Is there still room for new ambulatory surgery centers to open their doors in increasingly saturated markets? CEO of Physicians Endoscopy Barry Tanner and Reed Martin, COO of Surgical Management Professionals, offer a forecast for the future of de novo activity.
"The industry has to face the reality that the double digit growth we saw in the early 2000s is not likely to continue," says Mr. Martin. Though de novo ASC growth may not be as robust as it once was, there remain opportunities to support moderate growth.
Opportunities vs. Challenges
Independent physicians are the backbone of the ASC industry, but that well is no longer as full as it once was. Hospital employment of physicians is on the rise and many of the physicians that remain independent are already established in ASCs. "The standard challenge is organizing the physicians, gaining their commitment and investment, before the facility actually exists," says Mr. Martin.
Physicians that prepare to open a new ASC may underestimate the breadth of the project they have undertaken. There is a significant financial investment and time requirement; Mr. Tanner points out that developing a single-specialty GI center can take more than 3,000 hours of personnel time from beginning to end. "CMS certification can take up to ninety days and third-party payer contracts weeks beyond that. Many physicians fail to fully understand this aspect of the development process," says Mr. Tanner.
Physicians opening de novo ASCs may be able to find a measure of payer support.
"Third-party payers realize that the cost of performing a GI procedure in a hospital outpatient setting is far greater than having the same physician perform the same procedure in a freestanding ASC," says Mr. Tanner.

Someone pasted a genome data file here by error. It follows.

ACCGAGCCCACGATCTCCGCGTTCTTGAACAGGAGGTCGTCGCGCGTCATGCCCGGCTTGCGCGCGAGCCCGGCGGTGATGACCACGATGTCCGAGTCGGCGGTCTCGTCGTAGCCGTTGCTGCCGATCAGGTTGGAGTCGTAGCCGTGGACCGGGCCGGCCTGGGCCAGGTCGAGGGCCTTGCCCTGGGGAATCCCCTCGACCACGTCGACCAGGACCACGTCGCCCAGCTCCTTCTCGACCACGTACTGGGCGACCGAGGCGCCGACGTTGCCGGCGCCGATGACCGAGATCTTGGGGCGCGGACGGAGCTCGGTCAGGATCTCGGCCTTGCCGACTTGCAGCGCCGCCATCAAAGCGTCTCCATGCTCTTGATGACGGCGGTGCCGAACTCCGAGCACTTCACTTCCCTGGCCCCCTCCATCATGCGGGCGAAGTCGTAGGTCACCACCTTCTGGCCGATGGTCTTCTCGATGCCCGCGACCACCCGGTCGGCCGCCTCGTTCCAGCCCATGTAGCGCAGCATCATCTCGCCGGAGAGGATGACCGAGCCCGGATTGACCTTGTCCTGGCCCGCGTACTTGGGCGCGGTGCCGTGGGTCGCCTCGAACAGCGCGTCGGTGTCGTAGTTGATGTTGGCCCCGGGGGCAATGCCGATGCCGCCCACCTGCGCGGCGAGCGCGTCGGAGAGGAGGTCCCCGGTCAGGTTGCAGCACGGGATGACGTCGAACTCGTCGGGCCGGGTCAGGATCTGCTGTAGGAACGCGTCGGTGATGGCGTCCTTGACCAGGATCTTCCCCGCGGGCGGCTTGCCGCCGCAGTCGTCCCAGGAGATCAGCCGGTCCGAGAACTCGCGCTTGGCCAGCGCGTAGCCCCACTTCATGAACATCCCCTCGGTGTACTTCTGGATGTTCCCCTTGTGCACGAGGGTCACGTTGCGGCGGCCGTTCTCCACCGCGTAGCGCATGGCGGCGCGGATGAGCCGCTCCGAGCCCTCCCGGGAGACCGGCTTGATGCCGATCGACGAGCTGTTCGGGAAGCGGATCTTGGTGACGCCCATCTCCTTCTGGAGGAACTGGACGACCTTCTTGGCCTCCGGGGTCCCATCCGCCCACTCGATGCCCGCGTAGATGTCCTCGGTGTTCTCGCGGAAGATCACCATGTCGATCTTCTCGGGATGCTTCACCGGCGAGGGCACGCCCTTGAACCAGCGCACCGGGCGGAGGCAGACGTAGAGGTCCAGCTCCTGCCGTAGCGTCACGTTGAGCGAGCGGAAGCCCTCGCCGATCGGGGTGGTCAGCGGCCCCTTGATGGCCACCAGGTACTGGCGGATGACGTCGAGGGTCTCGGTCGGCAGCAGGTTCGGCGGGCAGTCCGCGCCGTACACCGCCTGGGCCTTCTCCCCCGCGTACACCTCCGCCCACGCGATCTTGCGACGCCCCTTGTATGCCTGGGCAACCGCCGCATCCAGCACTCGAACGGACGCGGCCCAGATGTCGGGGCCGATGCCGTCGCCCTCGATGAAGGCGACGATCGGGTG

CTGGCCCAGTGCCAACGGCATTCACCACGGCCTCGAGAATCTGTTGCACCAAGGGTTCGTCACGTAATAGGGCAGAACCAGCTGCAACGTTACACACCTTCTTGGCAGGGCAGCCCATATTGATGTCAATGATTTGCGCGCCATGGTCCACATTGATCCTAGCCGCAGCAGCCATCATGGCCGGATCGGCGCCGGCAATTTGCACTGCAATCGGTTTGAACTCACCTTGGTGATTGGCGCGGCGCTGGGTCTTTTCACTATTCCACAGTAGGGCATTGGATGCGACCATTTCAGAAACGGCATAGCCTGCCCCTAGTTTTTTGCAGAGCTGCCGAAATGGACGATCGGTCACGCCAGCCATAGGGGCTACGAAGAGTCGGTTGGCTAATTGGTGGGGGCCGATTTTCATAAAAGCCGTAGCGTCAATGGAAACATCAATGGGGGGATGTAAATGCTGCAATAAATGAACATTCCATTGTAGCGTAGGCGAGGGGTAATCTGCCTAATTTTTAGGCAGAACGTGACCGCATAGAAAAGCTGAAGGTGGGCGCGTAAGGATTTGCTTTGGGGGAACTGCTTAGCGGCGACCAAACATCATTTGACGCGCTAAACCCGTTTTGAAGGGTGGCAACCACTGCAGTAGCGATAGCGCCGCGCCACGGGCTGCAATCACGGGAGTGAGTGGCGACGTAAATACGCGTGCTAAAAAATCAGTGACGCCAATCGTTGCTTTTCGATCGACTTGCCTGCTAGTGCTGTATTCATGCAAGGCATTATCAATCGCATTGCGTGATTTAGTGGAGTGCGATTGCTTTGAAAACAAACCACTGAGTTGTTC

Mr. Martin has found one of the most promising areas of de novo activity lies with existing facilities, whether a hospital, ASC or clinic. Existing facilities may view an ASC as an opportunity to expand into different markets or to extend reach in a particular region.
CON vs. Non-CON markets
The absence or presence of a certificate of need program is one of the most influential factors in an ASC's market. "Some of the best opportunities are in states where there has been a relaxing of the CON regulations thereby making it more possible for physicians to develop their own ASC," says Mr. Tanner.
For states that remain strictly regulated by CON regulations, physicians may find ample opportunity in cities just beyond those state's borders. Location in a non-CON state lowers the number of regulatory hurdles to clear and offers an attractive option for patients in the nearby state that may have limited access to such a service within their own borders.
Joint venture vs. standalone
Two of the three de novo ASC projects SMP has planned for 2014 are joint ventures with hospitals. Though a joint venture partner has not become necessary to open a successful de novo ASC, the right partner can provide an extra level of support. Mr. Martin envisions the right management company as an experienced partner that holds a minority share in the center.
"The right hospital partner views the ASC as a win, as a way to further grow roots in community for the hospital and specialists rather than as a source of lost cases and revenue," he says.
Standalone, physician-owned ASCs remain a viable model, as long as physicians are prepared to dedicate the time necessary to develop and open the ASC and commit to the work needed to run a quality center. "A joint venture partner is not an absolute must but it should be viewed as an insurance policy," says Mr. Tanner.
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